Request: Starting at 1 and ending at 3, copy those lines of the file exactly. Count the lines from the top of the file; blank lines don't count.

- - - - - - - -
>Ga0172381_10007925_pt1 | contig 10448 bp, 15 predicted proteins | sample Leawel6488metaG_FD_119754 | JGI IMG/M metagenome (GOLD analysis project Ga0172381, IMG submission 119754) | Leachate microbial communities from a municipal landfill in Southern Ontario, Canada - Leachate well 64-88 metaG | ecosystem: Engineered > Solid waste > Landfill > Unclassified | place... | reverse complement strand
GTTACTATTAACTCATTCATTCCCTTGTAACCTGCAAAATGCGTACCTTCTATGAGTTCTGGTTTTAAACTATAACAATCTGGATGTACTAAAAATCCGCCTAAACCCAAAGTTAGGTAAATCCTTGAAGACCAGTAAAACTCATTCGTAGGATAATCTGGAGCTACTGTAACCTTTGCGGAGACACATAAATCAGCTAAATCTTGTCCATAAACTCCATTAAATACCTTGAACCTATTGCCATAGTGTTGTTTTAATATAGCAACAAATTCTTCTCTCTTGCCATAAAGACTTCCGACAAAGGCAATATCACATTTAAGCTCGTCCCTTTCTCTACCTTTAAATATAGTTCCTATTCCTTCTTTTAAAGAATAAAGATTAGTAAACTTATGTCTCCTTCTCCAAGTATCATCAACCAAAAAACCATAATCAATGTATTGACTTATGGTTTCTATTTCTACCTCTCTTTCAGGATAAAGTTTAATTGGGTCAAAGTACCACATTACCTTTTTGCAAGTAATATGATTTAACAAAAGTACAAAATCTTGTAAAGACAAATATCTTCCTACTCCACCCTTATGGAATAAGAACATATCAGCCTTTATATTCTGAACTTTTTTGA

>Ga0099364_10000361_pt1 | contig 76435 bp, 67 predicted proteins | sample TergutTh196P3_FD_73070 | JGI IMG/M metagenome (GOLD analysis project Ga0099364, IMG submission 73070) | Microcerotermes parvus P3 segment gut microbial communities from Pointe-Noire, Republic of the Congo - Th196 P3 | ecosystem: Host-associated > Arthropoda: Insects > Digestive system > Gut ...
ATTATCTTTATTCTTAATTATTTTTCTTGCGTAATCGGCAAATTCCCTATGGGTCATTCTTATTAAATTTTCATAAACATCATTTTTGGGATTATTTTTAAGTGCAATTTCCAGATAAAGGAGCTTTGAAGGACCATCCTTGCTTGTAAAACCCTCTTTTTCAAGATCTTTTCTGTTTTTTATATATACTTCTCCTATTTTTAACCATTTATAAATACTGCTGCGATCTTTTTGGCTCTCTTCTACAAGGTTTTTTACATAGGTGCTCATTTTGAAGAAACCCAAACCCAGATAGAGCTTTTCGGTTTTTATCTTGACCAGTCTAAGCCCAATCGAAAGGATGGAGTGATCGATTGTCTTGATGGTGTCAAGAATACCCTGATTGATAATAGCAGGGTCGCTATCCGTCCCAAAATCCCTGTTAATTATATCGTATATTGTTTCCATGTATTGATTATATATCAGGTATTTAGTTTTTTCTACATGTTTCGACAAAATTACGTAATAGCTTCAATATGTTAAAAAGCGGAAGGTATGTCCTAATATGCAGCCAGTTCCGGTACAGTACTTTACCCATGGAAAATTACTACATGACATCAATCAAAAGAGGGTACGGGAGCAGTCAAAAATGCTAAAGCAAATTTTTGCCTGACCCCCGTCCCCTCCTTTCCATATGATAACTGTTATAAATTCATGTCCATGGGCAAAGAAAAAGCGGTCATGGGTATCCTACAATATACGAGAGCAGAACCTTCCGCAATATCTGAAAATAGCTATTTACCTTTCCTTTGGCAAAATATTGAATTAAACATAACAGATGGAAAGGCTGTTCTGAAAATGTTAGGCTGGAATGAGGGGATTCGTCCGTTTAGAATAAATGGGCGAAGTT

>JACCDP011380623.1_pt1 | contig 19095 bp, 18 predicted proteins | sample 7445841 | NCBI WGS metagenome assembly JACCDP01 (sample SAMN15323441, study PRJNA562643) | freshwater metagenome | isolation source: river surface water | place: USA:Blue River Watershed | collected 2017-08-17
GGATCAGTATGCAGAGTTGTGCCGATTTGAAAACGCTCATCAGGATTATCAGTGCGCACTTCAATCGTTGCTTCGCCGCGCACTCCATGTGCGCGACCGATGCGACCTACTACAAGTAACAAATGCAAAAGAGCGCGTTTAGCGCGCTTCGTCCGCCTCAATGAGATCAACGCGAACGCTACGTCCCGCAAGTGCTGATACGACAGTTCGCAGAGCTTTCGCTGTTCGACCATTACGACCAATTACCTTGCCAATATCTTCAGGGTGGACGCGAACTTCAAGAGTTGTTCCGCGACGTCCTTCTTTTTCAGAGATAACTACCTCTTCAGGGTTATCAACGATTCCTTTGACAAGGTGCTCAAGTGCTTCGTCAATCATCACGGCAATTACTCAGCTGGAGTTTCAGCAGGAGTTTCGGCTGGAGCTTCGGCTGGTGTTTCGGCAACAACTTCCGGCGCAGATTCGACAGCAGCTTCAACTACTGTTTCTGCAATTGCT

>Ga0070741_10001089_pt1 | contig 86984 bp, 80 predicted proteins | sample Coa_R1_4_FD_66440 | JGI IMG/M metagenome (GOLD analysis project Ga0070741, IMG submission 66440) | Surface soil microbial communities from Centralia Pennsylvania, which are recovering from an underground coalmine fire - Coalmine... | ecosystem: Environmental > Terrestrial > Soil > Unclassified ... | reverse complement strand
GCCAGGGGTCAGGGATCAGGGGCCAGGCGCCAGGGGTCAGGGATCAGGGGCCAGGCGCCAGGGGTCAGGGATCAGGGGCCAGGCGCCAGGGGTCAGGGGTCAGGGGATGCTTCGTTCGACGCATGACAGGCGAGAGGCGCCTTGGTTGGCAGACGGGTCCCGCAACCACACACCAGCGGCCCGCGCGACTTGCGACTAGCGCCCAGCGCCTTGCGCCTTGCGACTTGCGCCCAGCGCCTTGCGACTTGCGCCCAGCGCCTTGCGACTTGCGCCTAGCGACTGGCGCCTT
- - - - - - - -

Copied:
>Ga0172381_10007925_pt1 | contig 10448 bp, 15 predicted proteins | sample Leawel6488metaG_FD_119754 | JGI IMG/M metagenome (GOLD analysis project Ga0172381, IMG submission 119754) | Leachate microbial communities from a municipal landfill in Southern Ontario, Canada - Leachate well 64-88 metaG | ecosystem: Engineered > Solid waste > Landfill > Unclassified | place... | reverse complement strand
GTTACTATTAACTCATTCATTCCCTTGTAACCTGCAAAATGCGTACCTTCTATGAGTTCTGGTTTTAAACTATAACAATCTGGATGTACTAAAAATCCGCCTAAACCCAAAGTTAGGTAAATCCTTGAAGACCAGTAAAACTCATTCGTAGGATAATCTGGAGCTACTGTAACCTTTGCGGAGACACATAAATCAGCTAAATCTTGTCCATAAACTCCATTAAATACCTTGAACCTATTGCCATAGTGTTGTTTTAATATAGCAACAAATTCTTCTCTCTTGCCATAAAGACTTCCGACAAAGGCAATATCACATTTAAGCTCGTCCCTTTCTCTACCTTTAAATATAGTTCCTATTCCTTCTTTTAAAGAATAAAGATTAGTAAACTTATGTCTCCTTCTCCAAGTATCATCAACCAAAAAACCATAATCAATGTATTGACTTATGGTTTCTATTTCTACCTCTCTTTCAGGATAAAGTTTAATTGGGTCAAAGTACCACATTACCTTTTTGCAAGTAATATGATTTAACAAAAGTACAAAATCTTGTAAAGACAAATATCTTCCTACTCCACCCTTATGGAATAAGAACATATCAGCCTTTATATTCTGAACTTTTTTGA

>Ga0099364_10000361_pt1 | contig 76435 bp, 67 predicted proteins | sample TergutTh196P3_FD_73070 | JGI IMG/M metagenome (GOLD analysis project Ga0099364, IMG submission 73070) | Microcerotermes parvus P3 segment gut microbial communities from Pointe-Noire, Republic of the Congo - Th196 P3 | ecosystem: Host-associated > Arthropoda: Insects > Digestive system > Gut ...